Public Affairs: Soap Box - Dominic Church, managing director, Westminster Advisers

The 'right to be heard' is a guiding principle for public affairs professionals. But an accusation often levelled at consultancies is that we only work for corporate interests, which can afford to raise a case with policymakers.

This is an unfair characterisation because many consultancies spend a significant amount of time working for charities for free. Many have pro bono clients permanently on their books or run dedicated corporate donation programmes. We are no exception.

But our sector should standardise its pro bono work as part of moves to put it on a more established footing. Otherwise we will be seen as hired guns, who are here today and gone tomorrow.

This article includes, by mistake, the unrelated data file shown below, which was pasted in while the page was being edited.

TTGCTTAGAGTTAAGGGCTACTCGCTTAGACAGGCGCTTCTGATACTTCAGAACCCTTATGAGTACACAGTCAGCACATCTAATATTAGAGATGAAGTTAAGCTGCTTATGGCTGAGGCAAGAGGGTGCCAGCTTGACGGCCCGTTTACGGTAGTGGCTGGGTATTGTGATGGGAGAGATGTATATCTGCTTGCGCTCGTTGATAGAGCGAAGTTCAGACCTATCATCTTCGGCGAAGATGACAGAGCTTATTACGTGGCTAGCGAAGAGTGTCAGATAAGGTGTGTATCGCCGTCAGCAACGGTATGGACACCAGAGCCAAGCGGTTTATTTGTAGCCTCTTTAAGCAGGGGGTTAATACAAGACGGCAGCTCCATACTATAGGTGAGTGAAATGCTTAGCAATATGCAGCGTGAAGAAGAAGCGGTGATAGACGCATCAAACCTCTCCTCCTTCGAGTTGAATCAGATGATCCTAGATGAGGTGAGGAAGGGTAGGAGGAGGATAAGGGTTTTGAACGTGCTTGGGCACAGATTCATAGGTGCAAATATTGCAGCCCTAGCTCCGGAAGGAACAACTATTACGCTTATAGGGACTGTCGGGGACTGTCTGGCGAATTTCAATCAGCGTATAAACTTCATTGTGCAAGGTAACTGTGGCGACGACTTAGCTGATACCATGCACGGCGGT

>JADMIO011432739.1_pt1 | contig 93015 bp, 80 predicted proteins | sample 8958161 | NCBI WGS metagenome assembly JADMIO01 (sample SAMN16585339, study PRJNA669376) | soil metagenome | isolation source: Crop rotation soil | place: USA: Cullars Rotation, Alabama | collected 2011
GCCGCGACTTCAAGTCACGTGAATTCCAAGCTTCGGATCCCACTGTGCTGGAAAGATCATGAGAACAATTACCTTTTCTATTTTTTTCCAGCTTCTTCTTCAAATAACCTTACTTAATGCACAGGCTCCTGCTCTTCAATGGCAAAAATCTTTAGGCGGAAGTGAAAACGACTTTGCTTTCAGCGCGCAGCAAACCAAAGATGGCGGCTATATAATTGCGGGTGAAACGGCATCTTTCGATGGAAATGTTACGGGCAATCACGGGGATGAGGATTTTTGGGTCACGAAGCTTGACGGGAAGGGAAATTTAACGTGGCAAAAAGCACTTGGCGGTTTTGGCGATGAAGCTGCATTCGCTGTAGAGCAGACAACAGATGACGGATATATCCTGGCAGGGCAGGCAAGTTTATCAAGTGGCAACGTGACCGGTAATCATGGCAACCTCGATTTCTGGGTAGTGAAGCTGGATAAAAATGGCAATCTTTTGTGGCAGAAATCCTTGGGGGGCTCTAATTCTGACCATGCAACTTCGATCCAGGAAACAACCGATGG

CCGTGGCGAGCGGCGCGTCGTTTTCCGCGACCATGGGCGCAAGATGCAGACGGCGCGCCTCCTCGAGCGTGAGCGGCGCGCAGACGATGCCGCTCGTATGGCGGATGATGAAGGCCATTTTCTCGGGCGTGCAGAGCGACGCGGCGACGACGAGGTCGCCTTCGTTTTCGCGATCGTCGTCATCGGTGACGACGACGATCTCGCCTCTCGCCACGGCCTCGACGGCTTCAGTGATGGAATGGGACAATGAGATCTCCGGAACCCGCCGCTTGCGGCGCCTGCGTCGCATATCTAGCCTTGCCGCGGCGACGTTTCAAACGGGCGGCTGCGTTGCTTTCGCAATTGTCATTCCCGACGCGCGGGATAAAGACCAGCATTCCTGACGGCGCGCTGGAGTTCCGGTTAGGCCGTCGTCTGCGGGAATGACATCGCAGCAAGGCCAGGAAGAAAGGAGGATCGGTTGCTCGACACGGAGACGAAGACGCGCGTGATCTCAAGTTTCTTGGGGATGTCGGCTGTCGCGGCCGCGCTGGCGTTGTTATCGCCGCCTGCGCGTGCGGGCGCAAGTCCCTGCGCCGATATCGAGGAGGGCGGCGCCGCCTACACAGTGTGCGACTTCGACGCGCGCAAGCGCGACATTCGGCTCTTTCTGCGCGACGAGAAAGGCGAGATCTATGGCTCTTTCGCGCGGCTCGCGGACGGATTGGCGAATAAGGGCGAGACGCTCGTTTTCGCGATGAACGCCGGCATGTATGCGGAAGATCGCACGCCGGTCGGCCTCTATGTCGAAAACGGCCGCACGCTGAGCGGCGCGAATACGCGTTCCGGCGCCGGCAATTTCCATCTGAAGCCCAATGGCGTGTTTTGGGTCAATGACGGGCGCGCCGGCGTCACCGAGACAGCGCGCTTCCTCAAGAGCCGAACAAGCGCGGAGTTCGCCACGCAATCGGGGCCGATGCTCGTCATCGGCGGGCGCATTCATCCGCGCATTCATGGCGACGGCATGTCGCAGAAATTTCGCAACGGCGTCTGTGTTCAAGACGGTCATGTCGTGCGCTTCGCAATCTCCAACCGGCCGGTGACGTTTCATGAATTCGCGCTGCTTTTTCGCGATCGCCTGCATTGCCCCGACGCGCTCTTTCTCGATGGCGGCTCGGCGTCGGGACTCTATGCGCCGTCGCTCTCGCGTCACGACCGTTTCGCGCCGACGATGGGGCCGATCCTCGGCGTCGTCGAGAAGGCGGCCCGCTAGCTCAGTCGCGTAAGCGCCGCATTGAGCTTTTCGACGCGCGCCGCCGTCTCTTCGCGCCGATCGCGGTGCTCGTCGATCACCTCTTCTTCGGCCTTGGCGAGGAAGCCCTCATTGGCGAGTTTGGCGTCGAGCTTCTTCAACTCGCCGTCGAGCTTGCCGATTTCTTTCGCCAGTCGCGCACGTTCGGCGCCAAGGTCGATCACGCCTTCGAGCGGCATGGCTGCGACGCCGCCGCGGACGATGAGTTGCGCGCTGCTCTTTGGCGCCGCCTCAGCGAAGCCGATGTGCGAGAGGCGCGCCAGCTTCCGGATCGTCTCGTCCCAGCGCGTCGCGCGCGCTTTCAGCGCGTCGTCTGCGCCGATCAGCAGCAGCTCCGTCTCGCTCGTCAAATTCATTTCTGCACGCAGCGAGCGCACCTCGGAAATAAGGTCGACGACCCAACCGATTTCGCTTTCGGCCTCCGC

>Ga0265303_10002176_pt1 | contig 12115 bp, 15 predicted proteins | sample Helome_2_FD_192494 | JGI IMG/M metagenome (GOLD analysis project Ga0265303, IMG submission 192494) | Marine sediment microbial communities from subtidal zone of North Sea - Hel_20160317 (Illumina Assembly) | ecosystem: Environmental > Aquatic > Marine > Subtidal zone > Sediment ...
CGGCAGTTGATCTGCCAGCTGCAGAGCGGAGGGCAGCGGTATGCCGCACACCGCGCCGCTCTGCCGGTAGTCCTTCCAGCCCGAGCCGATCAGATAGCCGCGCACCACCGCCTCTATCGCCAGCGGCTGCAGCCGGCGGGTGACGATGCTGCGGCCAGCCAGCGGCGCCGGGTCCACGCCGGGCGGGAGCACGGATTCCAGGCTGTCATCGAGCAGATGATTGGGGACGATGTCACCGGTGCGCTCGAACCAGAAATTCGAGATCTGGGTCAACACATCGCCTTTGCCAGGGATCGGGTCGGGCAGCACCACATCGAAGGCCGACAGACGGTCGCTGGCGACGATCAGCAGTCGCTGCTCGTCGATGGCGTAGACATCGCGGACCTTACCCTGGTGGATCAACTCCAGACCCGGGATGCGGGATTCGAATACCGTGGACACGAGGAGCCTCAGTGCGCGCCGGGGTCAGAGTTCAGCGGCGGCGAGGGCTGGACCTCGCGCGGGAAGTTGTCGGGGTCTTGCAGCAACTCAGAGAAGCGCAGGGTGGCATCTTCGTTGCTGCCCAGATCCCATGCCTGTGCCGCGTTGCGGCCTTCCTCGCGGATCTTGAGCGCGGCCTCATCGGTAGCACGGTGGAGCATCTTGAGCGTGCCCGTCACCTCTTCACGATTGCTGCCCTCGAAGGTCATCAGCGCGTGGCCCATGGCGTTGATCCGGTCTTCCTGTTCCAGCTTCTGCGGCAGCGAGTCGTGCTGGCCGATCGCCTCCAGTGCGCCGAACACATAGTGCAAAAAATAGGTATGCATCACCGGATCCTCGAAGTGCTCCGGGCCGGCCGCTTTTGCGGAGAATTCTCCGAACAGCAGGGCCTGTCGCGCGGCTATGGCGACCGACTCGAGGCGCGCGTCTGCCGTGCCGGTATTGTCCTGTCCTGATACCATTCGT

Other professions are way ahead of us. UK lawyers gave free advice to charities worth £400m in 2009. They can be proud of the Attorney General's Pro Bono Committee, the Bar Pro Bono Unit, Law Works and the National Pro Bono Week and Conference.

The proposed new Public Affairs Council would be in an excellent position to offer a similar approach to working for good causes free of charge. Alongside creating openness and transparency, encouraging consultancies to commit to working pro bono should be central to its work. Otherwise our claims to the right to be heard may start to sound hollow.

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